After three days on the road, we reach Wyoming. Along the way, our 1992 Suburban (retrofitted with iPod, laptop, and DVD player attachments) crossed the Mississippi and Wisconsin rivers at historic flood levels. Although it was obvious from our windows that water levels were high, we saw no sign of the devastation. However, we were forced to take a two and a half hour detour to drive ten miles north of Madison, Wisconsin.
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Once we reach Wyoming, we meet up with Dr. Matthew Carrano, Jon Mitchell and Steve Jabo at the Greybull A&W drive-in.
Mitchell attends Appalachian State University as a geology major. He is part of the Smithsonian’s Research Training Program and is interning with Carrano this summer.
Jabo prepares vertebrate fossils at the Smithsonian. He excavates fossils, gets them back to the museum safely and exposes the specimens so that they can be studied..
Ruth Middleton, who was with Dr. Gina Wesley Hunt and me on our road trip, is a student at Montgomery College, studying early education. She hopes to use this experience to bring the excitement of science into the classroom and closer to the lives of her students.
With the crew now together, we head out from the A&W to our first camp near Shell, a small hamlet about 5 miles away. The land we camp on is owned by a very generous couple, the Manuels, whose family has lived in the Shell area since the early 1900s. Their family has assisted paleontologists working in the area for almost a century now and the Smithsonian paleontologists have personally known the family for more than a decade.
Inside the camp, we have a small RV, a gas grill, lawn chairs, a view of the Big Horn Mountains and an air-conditioned house with showers and real toilets less than two minutes away. It is almost too comfortable. Suffice it to say, we aren’t completely submerged in the camping experience quite yet.
On our first day in the field, we surface collect a type of deposit called a microsite at Ostrom’s Beach. In microsites, thousands of small fossils are concentrated in one place. The rock layer we look at is called the Cloverly Formation, from the Early Cretaceous about 120 million years ago. Although we don’t discover any new dinosaurs, we find several small crocodile and theropod teeth, as well as bits of bone fragments and some large pieces of turtle plastron, which is the flat underside of the shell. Just behind the microsite, in what’s known as “the bowl,” we find larger, but still fragmented fossils that don’t have very much scientific value because so little information can be derived from the fragments. Erosion can actually be a big help in this line of work. Matt still visits every year in case anything new and interesting is uncovered by nature. “John Ostrom was a famous paleontologist from Yale University, and he was the first to collect from this site back in the 1960s,” explains Matt. “His work here was very important, and so we decided to name the site after him.”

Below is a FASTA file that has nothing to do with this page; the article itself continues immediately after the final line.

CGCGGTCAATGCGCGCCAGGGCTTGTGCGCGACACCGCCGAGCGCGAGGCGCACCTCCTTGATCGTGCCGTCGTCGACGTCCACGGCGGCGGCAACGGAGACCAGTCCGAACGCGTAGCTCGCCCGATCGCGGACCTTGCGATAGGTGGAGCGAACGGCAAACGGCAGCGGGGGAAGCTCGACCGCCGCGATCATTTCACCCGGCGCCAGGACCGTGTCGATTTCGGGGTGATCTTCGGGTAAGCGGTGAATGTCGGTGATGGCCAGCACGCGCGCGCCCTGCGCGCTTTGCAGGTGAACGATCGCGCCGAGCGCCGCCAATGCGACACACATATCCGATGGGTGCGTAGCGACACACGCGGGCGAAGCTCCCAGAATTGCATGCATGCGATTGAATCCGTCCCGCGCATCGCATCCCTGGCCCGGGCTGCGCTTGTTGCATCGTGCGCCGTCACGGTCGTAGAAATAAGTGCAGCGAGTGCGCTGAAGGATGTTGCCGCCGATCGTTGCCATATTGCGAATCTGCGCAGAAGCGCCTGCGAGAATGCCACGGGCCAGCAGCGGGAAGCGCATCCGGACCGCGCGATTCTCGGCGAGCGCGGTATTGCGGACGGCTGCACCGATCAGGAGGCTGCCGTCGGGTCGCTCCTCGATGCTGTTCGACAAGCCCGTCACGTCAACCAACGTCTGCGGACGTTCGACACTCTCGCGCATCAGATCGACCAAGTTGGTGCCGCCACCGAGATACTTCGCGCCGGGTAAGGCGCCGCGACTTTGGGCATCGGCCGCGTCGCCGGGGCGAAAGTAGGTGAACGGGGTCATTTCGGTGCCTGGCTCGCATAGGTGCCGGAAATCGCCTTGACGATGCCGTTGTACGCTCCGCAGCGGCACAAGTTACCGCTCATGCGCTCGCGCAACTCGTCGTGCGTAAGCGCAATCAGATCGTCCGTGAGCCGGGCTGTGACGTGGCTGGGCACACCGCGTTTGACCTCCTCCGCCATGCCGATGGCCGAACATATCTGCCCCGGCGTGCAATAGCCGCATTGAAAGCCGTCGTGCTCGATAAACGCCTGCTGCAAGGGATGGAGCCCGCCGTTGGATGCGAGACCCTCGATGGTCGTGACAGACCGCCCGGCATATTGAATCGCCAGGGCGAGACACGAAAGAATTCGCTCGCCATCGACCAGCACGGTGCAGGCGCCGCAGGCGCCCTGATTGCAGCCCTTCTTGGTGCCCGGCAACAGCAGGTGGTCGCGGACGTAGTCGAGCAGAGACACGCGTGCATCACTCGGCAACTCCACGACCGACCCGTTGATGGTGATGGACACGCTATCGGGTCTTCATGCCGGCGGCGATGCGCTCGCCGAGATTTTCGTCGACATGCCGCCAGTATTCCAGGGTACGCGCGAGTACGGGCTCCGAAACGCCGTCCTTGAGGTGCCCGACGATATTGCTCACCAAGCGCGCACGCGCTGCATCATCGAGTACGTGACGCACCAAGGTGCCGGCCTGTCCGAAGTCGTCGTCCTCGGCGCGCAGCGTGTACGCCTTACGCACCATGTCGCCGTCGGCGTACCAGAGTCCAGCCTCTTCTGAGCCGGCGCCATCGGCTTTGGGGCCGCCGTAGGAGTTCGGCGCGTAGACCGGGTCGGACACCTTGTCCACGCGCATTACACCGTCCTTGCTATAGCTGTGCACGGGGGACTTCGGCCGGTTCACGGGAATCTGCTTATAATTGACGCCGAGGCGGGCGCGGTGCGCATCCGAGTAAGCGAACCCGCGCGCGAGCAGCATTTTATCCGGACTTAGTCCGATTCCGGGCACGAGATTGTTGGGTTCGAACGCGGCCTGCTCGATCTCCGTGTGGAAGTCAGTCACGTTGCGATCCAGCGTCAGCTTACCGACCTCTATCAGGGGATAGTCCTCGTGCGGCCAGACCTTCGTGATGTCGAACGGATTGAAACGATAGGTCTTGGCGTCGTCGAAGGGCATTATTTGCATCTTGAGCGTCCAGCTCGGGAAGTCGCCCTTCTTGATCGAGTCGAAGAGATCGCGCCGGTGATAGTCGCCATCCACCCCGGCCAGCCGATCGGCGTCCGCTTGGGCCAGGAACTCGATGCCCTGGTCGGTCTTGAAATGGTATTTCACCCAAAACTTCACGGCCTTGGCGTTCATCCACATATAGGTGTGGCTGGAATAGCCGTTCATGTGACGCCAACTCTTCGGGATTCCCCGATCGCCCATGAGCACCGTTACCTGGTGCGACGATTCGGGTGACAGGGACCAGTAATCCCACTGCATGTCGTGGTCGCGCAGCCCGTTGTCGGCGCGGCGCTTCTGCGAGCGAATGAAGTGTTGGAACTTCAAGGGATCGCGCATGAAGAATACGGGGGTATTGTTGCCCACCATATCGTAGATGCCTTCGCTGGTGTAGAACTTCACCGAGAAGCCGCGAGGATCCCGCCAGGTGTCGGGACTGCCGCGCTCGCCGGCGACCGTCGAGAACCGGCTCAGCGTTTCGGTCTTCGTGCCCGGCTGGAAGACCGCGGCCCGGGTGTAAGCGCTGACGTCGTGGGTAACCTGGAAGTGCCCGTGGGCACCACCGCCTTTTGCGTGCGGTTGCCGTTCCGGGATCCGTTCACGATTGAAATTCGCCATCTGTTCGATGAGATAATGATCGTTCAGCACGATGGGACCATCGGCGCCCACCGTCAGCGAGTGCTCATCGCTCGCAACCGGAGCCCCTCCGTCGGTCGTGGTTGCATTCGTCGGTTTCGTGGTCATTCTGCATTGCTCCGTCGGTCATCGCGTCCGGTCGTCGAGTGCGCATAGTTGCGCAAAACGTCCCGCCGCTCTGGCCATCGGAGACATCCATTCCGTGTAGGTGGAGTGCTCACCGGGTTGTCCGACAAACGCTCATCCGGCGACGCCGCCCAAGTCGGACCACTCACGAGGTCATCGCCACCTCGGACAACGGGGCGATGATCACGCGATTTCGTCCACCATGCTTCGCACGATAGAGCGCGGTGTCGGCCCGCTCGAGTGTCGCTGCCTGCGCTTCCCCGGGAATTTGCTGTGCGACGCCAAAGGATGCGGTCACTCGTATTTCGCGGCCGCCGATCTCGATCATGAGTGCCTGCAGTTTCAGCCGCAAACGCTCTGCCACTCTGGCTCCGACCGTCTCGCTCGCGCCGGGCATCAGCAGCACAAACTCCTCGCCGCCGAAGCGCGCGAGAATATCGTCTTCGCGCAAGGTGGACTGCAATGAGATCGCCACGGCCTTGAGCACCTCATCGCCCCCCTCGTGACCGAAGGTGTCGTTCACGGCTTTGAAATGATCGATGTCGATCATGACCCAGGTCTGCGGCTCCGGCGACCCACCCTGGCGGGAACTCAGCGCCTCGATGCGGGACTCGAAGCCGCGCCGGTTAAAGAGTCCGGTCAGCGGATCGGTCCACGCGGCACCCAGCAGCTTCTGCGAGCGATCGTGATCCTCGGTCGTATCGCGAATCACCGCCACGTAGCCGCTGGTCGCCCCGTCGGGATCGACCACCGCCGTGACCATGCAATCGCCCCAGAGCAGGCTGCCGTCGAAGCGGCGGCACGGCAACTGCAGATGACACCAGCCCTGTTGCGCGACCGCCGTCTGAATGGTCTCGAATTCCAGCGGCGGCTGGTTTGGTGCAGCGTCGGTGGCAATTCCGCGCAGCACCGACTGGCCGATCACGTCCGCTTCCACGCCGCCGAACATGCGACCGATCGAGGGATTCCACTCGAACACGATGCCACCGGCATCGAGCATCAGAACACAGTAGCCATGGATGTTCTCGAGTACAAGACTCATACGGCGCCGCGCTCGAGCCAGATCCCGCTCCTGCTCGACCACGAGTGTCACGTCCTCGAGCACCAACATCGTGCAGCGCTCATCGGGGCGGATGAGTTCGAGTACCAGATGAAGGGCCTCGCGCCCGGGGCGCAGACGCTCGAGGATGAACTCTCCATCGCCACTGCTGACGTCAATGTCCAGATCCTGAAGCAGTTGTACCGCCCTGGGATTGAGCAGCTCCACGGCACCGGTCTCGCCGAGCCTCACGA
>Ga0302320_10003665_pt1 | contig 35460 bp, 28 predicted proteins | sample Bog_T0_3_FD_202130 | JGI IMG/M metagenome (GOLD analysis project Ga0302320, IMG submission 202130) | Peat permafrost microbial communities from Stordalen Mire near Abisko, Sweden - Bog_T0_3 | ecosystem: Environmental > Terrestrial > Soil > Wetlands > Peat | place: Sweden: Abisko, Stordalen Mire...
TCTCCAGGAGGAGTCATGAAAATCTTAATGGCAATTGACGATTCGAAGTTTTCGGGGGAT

After leaving “the bowl” we take a look at a very large exposure of dinosaur tracks. The footprints are millions of years old and represent multiple dinosaurs walking along what was once a beach. The Sundance Formation, where this tracksite is located, was previously thought to be a much deeper ocean. However, these footprints disprove that idea and indicate the area was actually much shallower. “Ancient footprints bring alive the fact that the fossils we find were once living breathing animals, and approximately 160 million years ago, several dinosaurs walked along this beach. Were they looking for food, or walking to a watering hole? We may never know, but that event on that day in the Jurassic has been preserved for millions of years”, says Wesley-Hunt.
On our way back to camp, we stop at another part of the Sundance Formation and pick up a few belemnites. Belemnites are a very common marine invertebrate fossil in this locality. They are cephalopods (mollusks), very similar to the modern squid. The bullet-shaped shells we found are part of what originally gave the animal internal structure.